"Don't fly too close to the sun," said Daedalus to Icarus. Flying too high would melt the wax in his wings, while going too low would cause the sea's moisture to create drag.
Commercial flight crews do not usually appear in Greek mythology, but they have to work with the occupational hazard of aviation radiation exposure.
Aviation guidelines aim to mitigate the effects of radiation, mainly caused by galactic cosmic rays and solar energetic particles, or SEP. The fluxes in the former are stable and predictable: dose rates are no higher than 10 µSv/h at the normal flight altitude of 12 km.
But in the case of SEP, does the frequency of detected solar flares justify the costs of countermeasures? Current mitigation procedures instruct planes to lower altitude or change or cancel flight paths altogether, significantly raising expenses.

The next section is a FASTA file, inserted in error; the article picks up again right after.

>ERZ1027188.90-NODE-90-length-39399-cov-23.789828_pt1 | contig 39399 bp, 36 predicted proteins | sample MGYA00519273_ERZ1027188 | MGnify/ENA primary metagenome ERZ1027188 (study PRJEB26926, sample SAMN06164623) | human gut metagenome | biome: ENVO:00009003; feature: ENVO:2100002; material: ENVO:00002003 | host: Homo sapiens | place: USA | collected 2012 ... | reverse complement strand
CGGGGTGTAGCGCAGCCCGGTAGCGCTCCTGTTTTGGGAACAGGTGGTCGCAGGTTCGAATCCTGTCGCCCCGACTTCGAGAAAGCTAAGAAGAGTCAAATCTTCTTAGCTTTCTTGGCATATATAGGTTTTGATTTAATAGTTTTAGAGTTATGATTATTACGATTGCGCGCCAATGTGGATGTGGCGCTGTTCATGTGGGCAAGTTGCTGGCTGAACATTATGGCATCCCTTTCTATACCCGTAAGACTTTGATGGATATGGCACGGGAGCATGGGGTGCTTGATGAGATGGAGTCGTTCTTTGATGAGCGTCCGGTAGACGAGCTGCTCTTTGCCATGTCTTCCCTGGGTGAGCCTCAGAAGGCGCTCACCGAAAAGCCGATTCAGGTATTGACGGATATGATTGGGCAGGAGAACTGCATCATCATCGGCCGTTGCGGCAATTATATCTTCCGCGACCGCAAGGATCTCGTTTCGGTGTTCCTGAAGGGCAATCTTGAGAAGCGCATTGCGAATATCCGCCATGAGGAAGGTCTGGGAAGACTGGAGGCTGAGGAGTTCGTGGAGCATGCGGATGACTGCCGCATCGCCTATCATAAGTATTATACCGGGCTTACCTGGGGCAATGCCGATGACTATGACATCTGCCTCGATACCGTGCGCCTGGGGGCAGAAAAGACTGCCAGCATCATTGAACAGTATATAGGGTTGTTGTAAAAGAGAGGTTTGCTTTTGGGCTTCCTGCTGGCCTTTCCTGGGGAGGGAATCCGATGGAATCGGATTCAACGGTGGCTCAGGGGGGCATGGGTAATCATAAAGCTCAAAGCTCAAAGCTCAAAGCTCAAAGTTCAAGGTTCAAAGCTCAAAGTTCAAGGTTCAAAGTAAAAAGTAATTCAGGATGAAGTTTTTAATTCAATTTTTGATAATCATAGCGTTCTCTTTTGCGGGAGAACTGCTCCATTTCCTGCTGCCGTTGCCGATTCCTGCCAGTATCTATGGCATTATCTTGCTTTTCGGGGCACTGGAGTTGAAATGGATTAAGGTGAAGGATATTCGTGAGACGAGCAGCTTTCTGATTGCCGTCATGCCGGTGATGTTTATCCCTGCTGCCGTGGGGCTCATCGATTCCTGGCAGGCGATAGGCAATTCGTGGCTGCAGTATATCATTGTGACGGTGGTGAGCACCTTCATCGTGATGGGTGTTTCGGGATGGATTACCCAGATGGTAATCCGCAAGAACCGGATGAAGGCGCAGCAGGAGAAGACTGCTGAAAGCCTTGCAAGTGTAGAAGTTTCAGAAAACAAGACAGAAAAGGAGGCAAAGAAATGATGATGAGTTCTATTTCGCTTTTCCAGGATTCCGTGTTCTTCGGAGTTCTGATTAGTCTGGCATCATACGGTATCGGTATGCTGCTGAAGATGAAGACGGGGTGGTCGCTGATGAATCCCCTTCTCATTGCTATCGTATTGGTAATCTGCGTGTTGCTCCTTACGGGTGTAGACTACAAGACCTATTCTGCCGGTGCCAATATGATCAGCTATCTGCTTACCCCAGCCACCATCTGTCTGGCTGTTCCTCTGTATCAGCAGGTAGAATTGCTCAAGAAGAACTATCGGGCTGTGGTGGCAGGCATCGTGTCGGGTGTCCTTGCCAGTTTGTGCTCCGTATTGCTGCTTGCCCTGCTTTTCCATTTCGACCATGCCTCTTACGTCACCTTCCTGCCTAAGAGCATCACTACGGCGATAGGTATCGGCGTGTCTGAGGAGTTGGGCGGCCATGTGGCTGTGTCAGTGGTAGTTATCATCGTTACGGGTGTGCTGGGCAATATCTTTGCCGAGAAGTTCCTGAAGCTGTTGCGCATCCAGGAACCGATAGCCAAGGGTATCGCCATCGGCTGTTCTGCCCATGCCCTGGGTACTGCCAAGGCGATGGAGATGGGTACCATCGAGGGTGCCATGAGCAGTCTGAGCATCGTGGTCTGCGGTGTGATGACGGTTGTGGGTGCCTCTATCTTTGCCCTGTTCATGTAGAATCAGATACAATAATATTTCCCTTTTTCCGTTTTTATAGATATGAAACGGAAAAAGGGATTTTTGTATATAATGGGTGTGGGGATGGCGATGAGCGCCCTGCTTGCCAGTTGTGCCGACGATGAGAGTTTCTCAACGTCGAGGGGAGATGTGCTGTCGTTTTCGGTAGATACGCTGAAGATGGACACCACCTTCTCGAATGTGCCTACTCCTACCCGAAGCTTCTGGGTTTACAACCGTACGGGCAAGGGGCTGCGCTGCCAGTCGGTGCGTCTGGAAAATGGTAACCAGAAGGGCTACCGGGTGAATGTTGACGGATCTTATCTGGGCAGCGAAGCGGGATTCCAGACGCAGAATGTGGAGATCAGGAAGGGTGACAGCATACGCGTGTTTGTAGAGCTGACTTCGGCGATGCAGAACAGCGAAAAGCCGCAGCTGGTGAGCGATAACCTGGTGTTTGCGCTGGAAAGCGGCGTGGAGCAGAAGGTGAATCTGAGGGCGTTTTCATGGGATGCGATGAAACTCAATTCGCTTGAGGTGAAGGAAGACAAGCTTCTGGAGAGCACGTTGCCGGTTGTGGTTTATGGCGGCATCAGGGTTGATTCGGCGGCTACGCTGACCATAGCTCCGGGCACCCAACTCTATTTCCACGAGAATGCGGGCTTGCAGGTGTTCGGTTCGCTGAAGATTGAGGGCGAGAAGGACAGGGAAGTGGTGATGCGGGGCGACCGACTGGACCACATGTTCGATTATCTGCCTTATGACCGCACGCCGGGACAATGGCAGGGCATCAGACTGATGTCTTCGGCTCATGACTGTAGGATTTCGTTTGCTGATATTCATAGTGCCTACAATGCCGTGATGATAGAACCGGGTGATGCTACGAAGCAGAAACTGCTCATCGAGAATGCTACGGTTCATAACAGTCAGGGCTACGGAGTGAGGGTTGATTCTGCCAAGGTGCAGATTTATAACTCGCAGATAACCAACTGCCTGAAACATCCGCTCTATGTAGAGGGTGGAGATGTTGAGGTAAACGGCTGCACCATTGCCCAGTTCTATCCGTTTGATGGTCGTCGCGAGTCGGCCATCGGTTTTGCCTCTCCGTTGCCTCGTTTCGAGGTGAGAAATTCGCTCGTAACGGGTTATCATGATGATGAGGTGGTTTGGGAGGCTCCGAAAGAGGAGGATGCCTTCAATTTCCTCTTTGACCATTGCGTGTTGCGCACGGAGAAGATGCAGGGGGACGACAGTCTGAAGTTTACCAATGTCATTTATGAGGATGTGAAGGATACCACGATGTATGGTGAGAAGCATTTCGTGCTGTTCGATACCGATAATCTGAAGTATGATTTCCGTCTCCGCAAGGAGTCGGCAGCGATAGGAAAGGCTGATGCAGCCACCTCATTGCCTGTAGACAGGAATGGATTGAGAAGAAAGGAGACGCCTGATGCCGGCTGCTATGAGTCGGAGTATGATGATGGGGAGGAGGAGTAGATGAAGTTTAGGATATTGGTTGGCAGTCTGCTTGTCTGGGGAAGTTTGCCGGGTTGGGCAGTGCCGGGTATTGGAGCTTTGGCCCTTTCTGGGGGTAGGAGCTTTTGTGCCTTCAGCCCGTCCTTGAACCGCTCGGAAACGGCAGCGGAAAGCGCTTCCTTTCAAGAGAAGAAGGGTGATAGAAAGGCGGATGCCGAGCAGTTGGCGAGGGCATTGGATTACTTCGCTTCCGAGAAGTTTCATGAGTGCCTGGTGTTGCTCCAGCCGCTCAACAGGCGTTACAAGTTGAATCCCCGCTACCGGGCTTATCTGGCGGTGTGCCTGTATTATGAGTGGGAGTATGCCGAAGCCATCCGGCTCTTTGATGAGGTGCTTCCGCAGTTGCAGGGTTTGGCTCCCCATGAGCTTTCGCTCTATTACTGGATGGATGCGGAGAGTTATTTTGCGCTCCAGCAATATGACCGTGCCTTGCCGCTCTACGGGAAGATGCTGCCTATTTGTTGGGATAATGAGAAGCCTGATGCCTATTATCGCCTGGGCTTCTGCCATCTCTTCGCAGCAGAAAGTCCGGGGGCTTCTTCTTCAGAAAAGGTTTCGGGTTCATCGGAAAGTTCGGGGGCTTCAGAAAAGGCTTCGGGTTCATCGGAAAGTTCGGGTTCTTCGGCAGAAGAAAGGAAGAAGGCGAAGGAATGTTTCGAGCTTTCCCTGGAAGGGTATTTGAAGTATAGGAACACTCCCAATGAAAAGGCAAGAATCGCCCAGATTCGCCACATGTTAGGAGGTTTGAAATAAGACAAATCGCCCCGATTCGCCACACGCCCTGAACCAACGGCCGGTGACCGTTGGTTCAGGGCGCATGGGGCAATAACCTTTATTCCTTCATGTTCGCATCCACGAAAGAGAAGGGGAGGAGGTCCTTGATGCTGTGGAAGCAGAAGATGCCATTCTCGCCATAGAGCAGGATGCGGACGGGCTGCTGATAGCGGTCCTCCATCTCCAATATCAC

A research team led by Kyoto University's Yosuke Yamashiki set out to answer this question by assessing eight flight routes during five ground level enhancements, or GLE: unpredicted radiation spikes recorded by ground-based detectors.
"During a large solar particle event we see sudden SEP fluxes with dose rates exceeding 2 mSv/h," says Yamashiki, "but these are rare and short-lived."
Writing in the journal Scientific Reports, the researchers estimate that the maximum flight route dose and dose rate arising from major GLE events would need to exceed 1.0 mSv and 80 µSv/h, respectively, for countermeasures to be deemed necessary.
However, annual frequency estimates of GLE events of that magnitude came to only once every 47 and 17 years for maximum dose and dose rate.
So do the risks justify the costs?
"There is no denying the potentially debilitating effects of radiation exposure," continues Yamashiki, "but the data suggest that current measures may be over-compensating for the actual risks."
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